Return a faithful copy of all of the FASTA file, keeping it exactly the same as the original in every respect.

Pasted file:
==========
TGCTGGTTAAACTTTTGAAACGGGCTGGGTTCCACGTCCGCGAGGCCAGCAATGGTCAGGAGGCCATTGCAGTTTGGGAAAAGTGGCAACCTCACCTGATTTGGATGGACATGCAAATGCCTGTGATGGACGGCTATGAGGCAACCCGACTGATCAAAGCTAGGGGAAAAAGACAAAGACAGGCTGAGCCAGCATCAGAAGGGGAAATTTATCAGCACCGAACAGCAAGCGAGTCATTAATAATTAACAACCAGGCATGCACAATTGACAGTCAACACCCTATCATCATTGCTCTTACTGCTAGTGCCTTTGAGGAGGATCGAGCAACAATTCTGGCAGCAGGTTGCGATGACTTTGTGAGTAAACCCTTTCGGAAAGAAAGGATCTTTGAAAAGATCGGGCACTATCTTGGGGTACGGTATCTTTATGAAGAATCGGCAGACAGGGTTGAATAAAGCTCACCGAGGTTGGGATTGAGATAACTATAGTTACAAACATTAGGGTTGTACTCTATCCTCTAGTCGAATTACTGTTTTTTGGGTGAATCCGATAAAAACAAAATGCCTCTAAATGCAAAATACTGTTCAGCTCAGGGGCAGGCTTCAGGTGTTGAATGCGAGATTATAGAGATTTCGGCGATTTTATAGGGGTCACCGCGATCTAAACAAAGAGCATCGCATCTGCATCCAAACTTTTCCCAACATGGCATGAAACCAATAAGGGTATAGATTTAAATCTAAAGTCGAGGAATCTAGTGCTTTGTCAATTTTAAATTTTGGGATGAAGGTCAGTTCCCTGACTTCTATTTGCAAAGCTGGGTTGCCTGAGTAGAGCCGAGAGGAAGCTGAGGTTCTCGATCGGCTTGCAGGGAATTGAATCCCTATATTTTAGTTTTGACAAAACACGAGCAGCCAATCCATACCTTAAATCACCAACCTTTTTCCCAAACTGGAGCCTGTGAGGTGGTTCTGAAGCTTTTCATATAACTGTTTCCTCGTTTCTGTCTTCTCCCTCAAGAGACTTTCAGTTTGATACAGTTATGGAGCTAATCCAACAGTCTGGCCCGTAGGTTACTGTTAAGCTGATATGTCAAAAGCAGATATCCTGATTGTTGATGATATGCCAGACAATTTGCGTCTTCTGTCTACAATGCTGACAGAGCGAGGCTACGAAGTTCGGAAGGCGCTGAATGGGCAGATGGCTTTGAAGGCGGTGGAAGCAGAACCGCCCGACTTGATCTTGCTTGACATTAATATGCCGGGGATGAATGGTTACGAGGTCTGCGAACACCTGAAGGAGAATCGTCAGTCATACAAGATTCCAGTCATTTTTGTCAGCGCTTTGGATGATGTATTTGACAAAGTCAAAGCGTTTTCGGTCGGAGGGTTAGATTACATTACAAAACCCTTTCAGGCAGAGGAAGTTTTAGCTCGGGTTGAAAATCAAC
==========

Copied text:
TGCTGGTTAAACTTTTGAAACGGGCTGGGTTCCACGTCCGCGAGGCCAGCAATGGTCAGGAGGCCATTGCAGTTTGGGAAAAGTGGCAACCTCACCTGATTTGGATGGACATGCAAATGCCTGTGATGGACGGCTATGAGGCAACCCGACTGATCAAAGCTAGGGGAAAAAGACAAAGACAGGCTGAGCCAGCATCAGAAGGGGAAATTTATCAGCACCGAACAGCAAGCGAGTCATTAATAATTAACAACCAGGCATGCACAATTGACAGTCAACACCCTATCATCATTGCTCTTACTGCTAGTGCCTTTGAGGAGGATCGAGCAACAATTCTGGCAGCAGGTTGCGATGACTTTGTGAGTAAACCCTTTCGGAAAGAAAGGATCTTTGAAAAGATCGGGCACTATCTTGGGGTACGGTATCTTTATGAAGAATCGGCAGACAGGGTTGAATAAAGCTCACCGAGGTTGGGATTGAGATAACTATAGTTACAAACATTAGGGTTGTACTCTATCCTCTAGTCGAATTACTGTTTTTTGGGTGAATCCGATAAAAACAAAATGCCTCTAAATGCAAAATACTGTTCAGCTCAGGGGCAGGCTTCAGGTGTTGAATGCGAGATTATAGAGATTTCGGCGATTTTATAGGGGTCACCGCGATCTAAACAAAGAGCATCGCATCTGCATCCAAACTTTTCCCAACATGGCATGAAACCAATAAGGGTATAGATTTAAATCTAAAGTCGAGGAATCTAGTGCTTTGTCAATTTTAAATTTTGGGATGAAGGTCAGTTCCCTGACTTCTATTTGCAAAGCTGGGTTGCCTGAGTAGAGCCGAGAGGAAGCTGAGGTTCTCGATCGGCTTGCAGGGAATTGAATCCCTATATTTTAGTTTTGACAAAACACGAGCAGCCAATCCATACCTTAAATCACCAACCTTTTTCCCAAACTGGAGCCTGTGAGGTGGTTCTGAAGCTTTTCATATAACTGTTTCCTCGTTTCTGTCTTCTCCCTCAAGAGACTTTCAGTTTGATACAGTTATGGAGCTAATCCAACAGTCTGGCCCGTAGGTTACTGTTAAGCTGATATGTCAAAAGCAGATATCCTGATTGTTGATGATATGCCAGACAATTTGCGTCTTCTGTCTACAATGCTGACAGAGCGAGGCTACGAAGTTCGGAAGGCGCTGAATGGGCAGATGGCTTTGAAGGCGGTGGAAGCAGAACCGCCCGACTTGATCTTGCTTGACATTAATATGCCGGGGATGAATGGTTACGAGGTCTGCGAACACCTGAAGGAGAATCGTCAGTCATACAAGATTCCAGTCATTTTTGTCAGCGCTTTGGATGATGTATTTGACAAAGTCAAAGCGTTTTCGGTCGGAGGGTTAGATTACATTACAAAACCCTTTCAGGCAGAGGAAGTTTTAGCTCGGGTTGAAAATCAAC